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Netflix is on a roll. It's launched high-profile and critically acclaimed shows, and the stock is up more than 140 percent in a year.
Where does it go from here? Abroad.
The on-demand Internet streaming service is about to launch one of its biggest international expansion campaigns yet.
"We plan later this year to embark on a substantial European expansion," Reed Hastings, CEO of Netflix, said in a letter to shareholders recently.
(Read more: Is Netflix stock 'overhyped' or valuation justified?)
"It's a very strategic part of their business model," said Tuna Amobi, a media and entertainment equity analyst at Standard & Poor's. "A lot of international markets are growing relatively fast and it presents more compelling opportunities."
Canada became the first foreign country to have live streaming on demand in 2010. Netflix entered the Dutch market in 2013; Latin and South America and the Caribbean in 2011; and the United Kingdom, Ireland and countries in Scandinavia in 2012. (It is now streaming in more than 40 countries.)
What's left? The rest of Europe, Asia, Africa and Oceania.
(Read more: )
Demand for Netflix outside U.S. borders is growing. During the third quarter of 2013, Netflix registered more international subscribers than domestic ones for the first time since its launch in the U.K. and Ireland in July 2012.
"There are only so many people in the United States," said Anthony Wible, media and entertainment analyst at Janney Montgomery Scott. "The rest of the world is far bigger and the addition of domestic subscribers will start to slow down at some point."
The company expects to add 1.6 million new international subscribers in the first quarter of 2014
"If you look at the territories where Netflix already is, the margins for those markets have been expanding," said Anthony DiClemente, an Internet and media analyst at Nomura. "There is an impact of investment in these new territories like the Nordics or the Netherlands."
Although every market is different, S&P's Amobi said that Netflix's successful expansion in the U.K. made the company very confident for a future launch in other parts of Europe.
"When they look at a market to launch, they look at the broadband penetration and how they can get subscribers," he said. "They look at four or five indicators before making their decision. In Korea, for example, the competition is strong. In China, they would have to overcome much more difficulties."
With expansion planned in countries like Germany or France, Netflix is targeting the fourth and sixth largest markets in the world, where "the broadband speed is fast enough to deliver the product," according to DiClemente.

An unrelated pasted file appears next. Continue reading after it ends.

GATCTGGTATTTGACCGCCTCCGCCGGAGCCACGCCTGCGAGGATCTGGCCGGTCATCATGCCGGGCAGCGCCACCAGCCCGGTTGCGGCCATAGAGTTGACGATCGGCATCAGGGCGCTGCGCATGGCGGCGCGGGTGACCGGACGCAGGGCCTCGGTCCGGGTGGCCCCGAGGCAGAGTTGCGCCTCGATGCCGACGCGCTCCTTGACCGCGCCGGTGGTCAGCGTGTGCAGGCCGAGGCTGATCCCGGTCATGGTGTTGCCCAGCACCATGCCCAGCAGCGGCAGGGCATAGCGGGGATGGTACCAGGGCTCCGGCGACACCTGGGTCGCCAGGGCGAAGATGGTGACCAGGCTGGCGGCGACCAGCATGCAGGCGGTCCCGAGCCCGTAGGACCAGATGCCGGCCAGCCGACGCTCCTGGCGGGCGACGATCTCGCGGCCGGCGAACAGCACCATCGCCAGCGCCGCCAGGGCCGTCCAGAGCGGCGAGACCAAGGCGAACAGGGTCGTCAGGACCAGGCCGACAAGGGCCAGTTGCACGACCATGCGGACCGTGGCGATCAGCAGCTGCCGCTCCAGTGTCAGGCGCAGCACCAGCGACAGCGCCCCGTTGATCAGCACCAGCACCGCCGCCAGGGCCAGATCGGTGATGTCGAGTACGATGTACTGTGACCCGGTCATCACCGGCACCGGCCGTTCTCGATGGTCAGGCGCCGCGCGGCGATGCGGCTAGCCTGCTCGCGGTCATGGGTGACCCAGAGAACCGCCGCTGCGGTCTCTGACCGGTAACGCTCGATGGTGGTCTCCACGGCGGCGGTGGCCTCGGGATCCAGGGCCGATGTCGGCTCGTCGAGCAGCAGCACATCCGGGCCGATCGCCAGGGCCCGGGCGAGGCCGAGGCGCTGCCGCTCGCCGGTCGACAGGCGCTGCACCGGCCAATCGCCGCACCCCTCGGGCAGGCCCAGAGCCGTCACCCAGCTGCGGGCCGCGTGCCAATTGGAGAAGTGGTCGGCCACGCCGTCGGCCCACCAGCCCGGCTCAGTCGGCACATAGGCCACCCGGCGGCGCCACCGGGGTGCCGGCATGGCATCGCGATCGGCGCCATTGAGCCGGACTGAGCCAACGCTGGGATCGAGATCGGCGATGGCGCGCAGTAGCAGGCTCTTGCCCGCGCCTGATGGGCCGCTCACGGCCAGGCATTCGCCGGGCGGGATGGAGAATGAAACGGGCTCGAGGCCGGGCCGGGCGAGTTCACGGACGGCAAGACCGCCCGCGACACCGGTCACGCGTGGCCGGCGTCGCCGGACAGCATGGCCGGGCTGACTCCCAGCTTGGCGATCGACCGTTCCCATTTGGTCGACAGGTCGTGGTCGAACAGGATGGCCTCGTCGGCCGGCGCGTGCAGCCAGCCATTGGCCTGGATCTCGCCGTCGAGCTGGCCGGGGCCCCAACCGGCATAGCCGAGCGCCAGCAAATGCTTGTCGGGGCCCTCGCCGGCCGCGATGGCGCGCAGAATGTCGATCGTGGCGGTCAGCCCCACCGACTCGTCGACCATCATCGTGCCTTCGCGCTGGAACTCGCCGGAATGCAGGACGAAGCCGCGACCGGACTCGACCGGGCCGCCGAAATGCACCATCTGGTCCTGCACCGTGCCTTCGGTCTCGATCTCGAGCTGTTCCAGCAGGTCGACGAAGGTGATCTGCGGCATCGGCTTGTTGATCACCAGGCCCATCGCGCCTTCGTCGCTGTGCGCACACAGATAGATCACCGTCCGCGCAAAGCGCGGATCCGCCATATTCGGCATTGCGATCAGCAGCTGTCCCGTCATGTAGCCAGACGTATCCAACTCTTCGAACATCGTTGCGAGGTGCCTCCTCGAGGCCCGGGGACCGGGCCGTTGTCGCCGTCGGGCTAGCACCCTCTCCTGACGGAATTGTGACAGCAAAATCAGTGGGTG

(Read more: Dish eyes Internet TV in landmark Disney deal)
With more than 66 million inhabitants and very competitive broadband services, France could be a lucrative market. But with very strict laws regarding its cinema industry and a complicated Internet system, it's a tough environment.
"It has been two years since the first announcement of Netflix's launch in France," said Matthieu Soule, a strategic analyst at Atelier BNP Paribas. "It is now expected for next fall, but I would not be surprised if it were delayed by another six months."
First, Netflix would need to partner up with an Internet service provider, as French households are all equipped with a "box," providing cell and landline phone, television and Internet services at the same time.
"Right now, Orange would be the best bet for Netflix," said Soule. "It is the market leader with a market share of around 40 percent. Moreover, it has a European presence in countries like Poland or Spain."
Another issue: Netflix would have to pay taxes on French soil in order to finance French culture—a condition that cannot be circumvented, French Minister of Culture and Communications Aurelie Filippetti told weekly newspaper le Journal du Dimanche.
(Read more: )
Moreover, the country has very strict laws when it comes to its cinema. Netflix will most probably have to wait three years before being able to stream films released in France on its platform.
"I don't think the language is going to be a problem," said Soule. "But it could be complicated for Netflix to launch in France with only American content, because French people care about their French heritage. If you look at the French box office of these last 50 years, in the top 100 movies—45 are French."
"No one is expecting this expansion to be an overnight win," said Amobi. "It will take a year, maybe more for Netflix to become a competitive player and become viable in this market."
—By CNBC's Mathilde Hamel. Follow her on Twitter